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Lucid is driving towards the competitive Chinese market

The luxury EV maker seeks to compete against BYD, Tesla, and other startups like Xpeng and Nio

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 A Lucid electric vehicle sits parked at a charging station outside of a Lucid Studio on March 29, 2023 in Corte Madera, California. Electric vehicle maker Lucid announced plans to lay off 1,300 workers, 18 percent of its workforce, as part of a restructuring plan.
Photo: Justin Sullivan (Getty Images)

A luxury electric vehicle (EV) manufacturer in the US wants a piece of the world’s largest auto market.

Lucid Group is preparing to enter China, its head of China operations, Zhu Jiang, said today (June 8). It’ll start off by selling imported cars as it weighs local production options, Reuters reported, citing an anonymous source.


The move isn’t totally unexpected. Last December, the California-based auto company was recruiting for 14 positions in Shanghai, according to its LinkedIn posts at the time. These roles, such as product management, public policy, and supply chain management, largely hinted at imported car sales.

The possibility of local production is also been in the works for a while. In November, Lucid’s chief executive and tech officer Peter Rawlinson himself said the carmaker planned to have plants in China and the Middle East by 2025.


China accounted for 60% of global EV sales in 2022. One in four cars sold in the country were EVs during that period. So, the foreign play is a lucrative one—especially as Lucid, like its counterparts, struggles with mounting losses and tightening cash reserves in the face of looming recession fears and Tesla-led price wars at home.

Person of interest: Zhu Jiang

Jiang is an auto industry veteran who has been in the region for years. He boasts of past stints at Chinese upstarts like Jidu Motor, the EV arm of local technology giant Baidu, and startup Nio, as well as at American giant Ford, where he was project leader for Mach-E in China. Years of such experience has equipped him to shepherd Lucid’s foray into the country.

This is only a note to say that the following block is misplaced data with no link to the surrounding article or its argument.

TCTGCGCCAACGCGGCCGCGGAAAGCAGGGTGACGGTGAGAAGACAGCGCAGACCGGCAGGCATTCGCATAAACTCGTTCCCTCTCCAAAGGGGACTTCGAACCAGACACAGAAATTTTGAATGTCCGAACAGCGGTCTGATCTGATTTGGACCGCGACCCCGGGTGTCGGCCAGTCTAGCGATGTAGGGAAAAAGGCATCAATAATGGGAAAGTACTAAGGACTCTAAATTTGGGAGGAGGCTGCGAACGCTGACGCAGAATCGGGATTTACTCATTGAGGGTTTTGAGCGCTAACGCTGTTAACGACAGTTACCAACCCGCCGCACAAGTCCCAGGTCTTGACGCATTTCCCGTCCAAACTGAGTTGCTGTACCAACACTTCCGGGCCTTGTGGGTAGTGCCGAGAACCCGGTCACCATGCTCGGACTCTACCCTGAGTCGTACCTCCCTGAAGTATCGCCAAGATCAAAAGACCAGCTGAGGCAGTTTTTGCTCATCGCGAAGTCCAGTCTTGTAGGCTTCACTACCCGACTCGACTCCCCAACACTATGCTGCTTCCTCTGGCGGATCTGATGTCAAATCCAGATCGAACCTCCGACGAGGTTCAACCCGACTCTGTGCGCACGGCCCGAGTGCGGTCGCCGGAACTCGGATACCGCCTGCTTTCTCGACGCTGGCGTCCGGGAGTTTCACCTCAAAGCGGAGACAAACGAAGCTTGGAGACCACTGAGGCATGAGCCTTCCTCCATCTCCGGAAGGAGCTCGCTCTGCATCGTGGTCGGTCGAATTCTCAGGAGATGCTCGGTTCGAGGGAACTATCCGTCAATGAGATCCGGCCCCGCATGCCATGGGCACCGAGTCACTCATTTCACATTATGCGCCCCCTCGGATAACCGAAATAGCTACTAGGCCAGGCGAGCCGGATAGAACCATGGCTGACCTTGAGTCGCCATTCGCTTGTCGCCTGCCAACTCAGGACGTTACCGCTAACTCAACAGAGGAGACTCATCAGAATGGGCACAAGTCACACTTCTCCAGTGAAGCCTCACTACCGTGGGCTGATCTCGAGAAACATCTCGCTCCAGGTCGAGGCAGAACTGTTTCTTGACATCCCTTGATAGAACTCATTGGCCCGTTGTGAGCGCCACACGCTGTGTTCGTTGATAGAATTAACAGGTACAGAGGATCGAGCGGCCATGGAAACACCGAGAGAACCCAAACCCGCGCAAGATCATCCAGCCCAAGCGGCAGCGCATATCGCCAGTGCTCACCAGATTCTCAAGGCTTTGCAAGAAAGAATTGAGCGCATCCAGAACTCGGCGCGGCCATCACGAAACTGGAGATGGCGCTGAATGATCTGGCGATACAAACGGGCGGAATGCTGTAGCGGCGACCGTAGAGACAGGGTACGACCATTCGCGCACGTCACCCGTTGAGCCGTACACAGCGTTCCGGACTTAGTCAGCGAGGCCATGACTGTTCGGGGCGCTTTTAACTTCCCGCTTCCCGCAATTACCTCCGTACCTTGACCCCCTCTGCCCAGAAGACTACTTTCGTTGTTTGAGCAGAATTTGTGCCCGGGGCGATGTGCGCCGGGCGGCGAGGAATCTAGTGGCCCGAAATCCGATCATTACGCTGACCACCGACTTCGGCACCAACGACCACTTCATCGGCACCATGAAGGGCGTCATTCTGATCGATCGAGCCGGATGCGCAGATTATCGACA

Company of interest: BYD

Domestic tech conglomerate BYD, which released its first EV in China in 2008, dominates the market. Last year, it sold a whopping 1.8 million EVs—triple its 2021 figure and well above its 1.5 million target—on the back of robust manufacturing and supply chain management. Generous government subsidies have helped, too.


Tesla, which entered China in 2014, is second to BYD—albeit at a significant distance. (Tesla sold 94,469 Model Y units in the first quarter of 2023.) That leaves local Chinese upstarts like Guangzhou-headquartered Xpeng, Shanghai-based Nio, and Beijing-based Li Auto—all of whom credit Elon Musk’s company as both an inspiration and a rival—struggling to catch up.

China’s EV market and Tesla’s attempts to break in, by the digits

300: Models of EVs offered by 94 brands cumulatively, ranging from just $5,000 to over $90,000, making the environment competitive.


81%: How much of the EV market local brands command, suggesting it’s tough for foreign players to break in.

9%: How much Tesla slashed its prices in China last year to remain competitive

Three-quarters: Share of the world’s manufacturing capacity for EV batteries that China controls; a single Chinese company, CATL, controls one-third on its own. The Asian country undoubtedly has the production upper hand, which is why even US carmakers want to make-in-China.


50 years: Tesla’s lease agreement for its Shanghai gigafactory, which began production in late 2019

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